We also press the vinyl record search. So each NFT has a vinyl record that’s attached to it, that people can claim if they’re wanting to claim it and give us a shipping address. We just tried to like take things that we saw working for other popular NFT collections outside of music and bring them to music.

And I think that is what kind of led to that moment where everything’s, where sold out. We sold 2000 NFTs for 0.03, Ethereum each. That’s how you get the 60th Ethereum in 60 seconds. But it was a lot of work, that went into that, leading up to that 60 seconds.

[00:10:38] Lauren Turton: You’re a pioneer, you’re an innovator. What advice do you give musicians who are just learning about NFT?

[00:10:47] Spottie Wifi: Man, there’s a few pieces of advice that I always give first. I always tell people be patient, don’t come in on a Monday thinking you’re going to sell your wares by Friday. Like that is a recipe for disappointment. Come in, ready to learn, ask questions. There are no dumb questions and build relationships.

Number one, you want to meet other musicians. You want to meet other artists. You want to collaborate and you want to meet collectors. You know, like I spent six months building relationships. Before I ever offered anything for sale and it would have been a very different result if I was trying to sell an NFT of my first song, when I put it out in April, it would have just been very different.

So that’s one thing. The other thing I would say is I always encourage people to think, why do you need an NFT to do what you’re doing? People are saying music NFTs, or like they’re lagging behind other mediums or other genres of art in terms of NFT success stories. And I think some music NFTs are just boring.

Like I don’t need your song to be on the blockchain in order to listen to your song 99.99% of the time, people don’t value music. Right. We’re used to being able to listen to music for free on YouTube or for $9 a month on Spotify. So like when you are thinking about an NFT or a smart contract, all of a sudden the world of what you can deliver to your listener, the value you can offer to your fans. It’s limitless. You can literally come up anything that you could offer them via a contract, you can now offer them through your NFTs. So think beyond the MP3, cause remember an MP3 just allows somebody to listen to your music and it’s very hard to sell MP3 in the post Napster era. So can you offer people access to your live events, access to you as a personality, direct messaging, zoom calls, physical merchandise, you know, can you offer them a copyright license to use your music in different ways and just try to innovate, because that is the real potential here.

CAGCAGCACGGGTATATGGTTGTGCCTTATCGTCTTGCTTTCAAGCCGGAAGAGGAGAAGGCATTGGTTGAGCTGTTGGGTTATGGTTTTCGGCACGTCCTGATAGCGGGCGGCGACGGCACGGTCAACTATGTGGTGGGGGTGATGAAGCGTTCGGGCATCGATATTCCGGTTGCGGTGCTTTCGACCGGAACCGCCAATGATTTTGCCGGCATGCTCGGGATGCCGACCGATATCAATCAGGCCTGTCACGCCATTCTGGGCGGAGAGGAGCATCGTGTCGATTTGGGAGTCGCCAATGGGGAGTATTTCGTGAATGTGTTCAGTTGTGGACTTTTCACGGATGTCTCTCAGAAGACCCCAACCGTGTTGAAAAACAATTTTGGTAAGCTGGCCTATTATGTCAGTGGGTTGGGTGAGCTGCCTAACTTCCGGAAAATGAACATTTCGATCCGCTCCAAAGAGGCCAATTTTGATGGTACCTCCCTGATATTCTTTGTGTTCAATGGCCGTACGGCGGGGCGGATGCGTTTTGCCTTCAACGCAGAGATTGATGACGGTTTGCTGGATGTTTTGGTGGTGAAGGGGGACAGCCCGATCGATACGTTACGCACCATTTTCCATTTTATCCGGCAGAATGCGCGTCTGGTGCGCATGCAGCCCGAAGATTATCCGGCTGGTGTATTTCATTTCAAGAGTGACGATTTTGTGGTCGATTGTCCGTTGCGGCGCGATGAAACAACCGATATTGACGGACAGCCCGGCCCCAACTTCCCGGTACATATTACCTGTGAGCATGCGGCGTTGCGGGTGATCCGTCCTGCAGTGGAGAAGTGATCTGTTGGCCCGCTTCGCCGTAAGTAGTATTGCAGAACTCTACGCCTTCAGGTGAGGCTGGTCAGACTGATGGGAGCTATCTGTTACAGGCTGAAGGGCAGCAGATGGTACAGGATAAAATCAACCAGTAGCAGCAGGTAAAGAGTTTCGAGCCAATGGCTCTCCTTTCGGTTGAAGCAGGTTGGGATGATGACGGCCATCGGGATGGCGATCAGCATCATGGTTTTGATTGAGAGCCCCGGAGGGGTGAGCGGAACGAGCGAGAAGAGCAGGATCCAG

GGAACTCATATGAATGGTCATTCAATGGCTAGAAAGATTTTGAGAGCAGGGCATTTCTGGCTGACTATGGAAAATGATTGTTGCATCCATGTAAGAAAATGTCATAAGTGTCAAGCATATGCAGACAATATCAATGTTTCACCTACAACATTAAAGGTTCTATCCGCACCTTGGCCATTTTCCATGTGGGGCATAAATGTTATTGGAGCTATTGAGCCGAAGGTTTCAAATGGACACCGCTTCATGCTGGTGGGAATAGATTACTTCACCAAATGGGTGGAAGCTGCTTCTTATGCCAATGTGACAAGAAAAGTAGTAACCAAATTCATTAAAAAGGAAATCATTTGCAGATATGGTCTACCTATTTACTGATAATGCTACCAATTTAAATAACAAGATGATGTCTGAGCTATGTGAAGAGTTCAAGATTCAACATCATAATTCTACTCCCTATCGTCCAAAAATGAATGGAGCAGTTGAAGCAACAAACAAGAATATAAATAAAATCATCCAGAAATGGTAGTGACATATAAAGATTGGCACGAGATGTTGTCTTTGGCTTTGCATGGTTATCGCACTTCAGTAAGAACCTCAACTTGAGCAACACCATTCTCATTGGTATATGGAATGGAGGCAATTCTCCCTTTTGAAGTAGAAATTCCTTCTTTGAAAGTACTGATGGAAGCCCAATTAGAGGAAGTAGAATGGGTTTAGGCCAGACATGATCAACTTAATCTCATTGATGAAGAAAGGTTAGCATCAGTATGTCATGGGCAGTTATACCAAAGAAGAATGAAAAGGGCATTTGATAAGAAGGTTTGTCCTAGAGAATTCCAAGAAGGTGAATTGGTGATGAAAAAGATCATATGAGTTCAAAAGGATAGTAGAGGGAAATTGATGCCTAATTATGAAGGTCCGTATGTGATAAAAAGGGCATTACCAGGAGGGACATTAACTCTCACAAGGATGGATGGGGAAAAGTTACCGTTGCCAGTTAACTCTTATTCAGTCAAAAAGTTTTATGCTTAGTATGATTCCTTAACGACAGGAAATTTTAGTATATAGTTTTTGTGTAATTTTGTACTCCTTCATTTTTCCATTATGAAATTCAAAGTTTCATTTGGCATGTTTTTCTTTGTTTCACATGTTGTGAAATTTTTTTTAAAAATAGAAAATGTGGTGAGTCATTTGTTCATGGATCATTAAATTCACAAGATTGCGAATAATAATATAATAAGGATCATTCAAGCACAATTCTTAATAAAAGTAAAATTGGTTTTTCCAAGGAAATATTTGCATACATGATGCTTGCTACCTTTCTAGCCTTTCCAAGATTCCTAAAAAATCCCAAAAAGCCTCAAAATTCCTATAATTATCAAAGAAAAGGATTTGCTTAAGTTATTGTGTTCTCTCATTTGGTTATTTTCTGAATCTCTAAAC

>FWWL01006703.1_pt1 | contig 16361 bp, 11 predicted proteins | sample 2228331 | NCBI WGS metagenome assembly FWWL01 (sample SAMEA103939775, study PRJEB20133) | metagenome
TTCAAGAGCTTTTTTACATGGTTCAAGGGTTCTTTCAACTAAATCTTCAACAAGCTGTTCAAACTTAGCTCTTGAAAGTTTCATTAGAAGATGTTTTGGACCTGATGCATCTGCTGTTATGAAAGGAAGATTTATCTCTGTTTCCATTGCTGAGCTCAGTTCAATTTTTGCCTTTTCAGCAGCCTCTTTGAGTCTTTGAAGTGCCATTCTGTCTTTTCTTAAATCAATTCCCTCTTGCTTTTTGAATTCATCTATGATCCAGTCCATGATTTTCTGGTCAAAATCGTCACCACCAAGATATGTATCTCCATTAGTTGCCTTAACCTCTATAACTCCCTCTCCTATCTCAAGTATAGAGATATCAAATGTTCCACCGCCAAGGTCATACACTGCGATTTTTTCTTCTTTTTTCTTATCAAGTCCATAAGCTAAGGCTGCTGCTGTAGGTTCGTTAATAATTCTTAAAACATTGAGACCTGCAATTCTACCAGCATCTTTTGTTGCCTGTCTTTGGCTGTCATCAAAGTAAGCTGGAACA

Especially if you’re an indie artist, I was able to kind of cut a long line of musicians that were interested in NFTs as an unknown entity by innovating and by like just kind of hacking the culture and using my music to contribute to that culture.

[00:13:14] Lauren Turton: So many golden nuggets, so many insights I’m thriving over here, listening to this interview because I know what’s going to help so many of the freedom with NFTs audience members. You mentioned communities earlier. Are there any communities that are worth checking out?

[00:13:31] Spottie Wifi: Oh, for sure. For sure, I mean,, I’m very active with the Board Apes. I’m very active with the gutter cat gang. Now, some of these are very expensive now and I understand I’m in a privileged position, even when I started by buying a cryptopunks that bought me the ears of thousands of cryptopunks owners.

But that’s a high barrier to entry. I recently was on a Twitter spaces being interviewed by some guys that are part of the creatures NFT collection, which is Danny Cole’s NFT collection. And I bought one right on the spot just because I was vibing with them. And it was a cool crowd.

And that was like half an Ethereum. Now, even for most people, that’s an exorbitant amount of money though spending a thousand dollars on a JPEG. That’s a lot of money. I would just say, generally speaking, don’t measure community by the price tag of the NFT, don’t feel like, oh, Spottie was able to do this cause he was in a privileged position, but that wouldn’t work for me because I can’t afford a cryptopunks or I can’t afford a Board Ape.

It’s not about that. It’s about immerse yourself in the culture. Get on Twitter, get in Twitter spaces, anything where somebody is talking about NFTs, anything where people are talking about music NFTs, get in there, raise your hand, join the conversation. And you will naturally find communities that you can be a part of that don’t cost an arm and a leg, because remember, like somebody had a good tweet today, they say community, doesn’t have a price tag. Joining a club might have a price tag, but joining a community, you just need to be a participant in that community. So I think that’s a major key, and you will find if you want a profile picture for your Twitter, so that you are signaling to the rest of Twitter, that you’re with the NFT community, you will find one in your price range, but the more important thing than price is just find a community that you actually vibe with.

And that you resonate with and where you feel at home, that’s going to be more important than like figuring out how you can come up with thousands of dollars for something, because it’s expensive.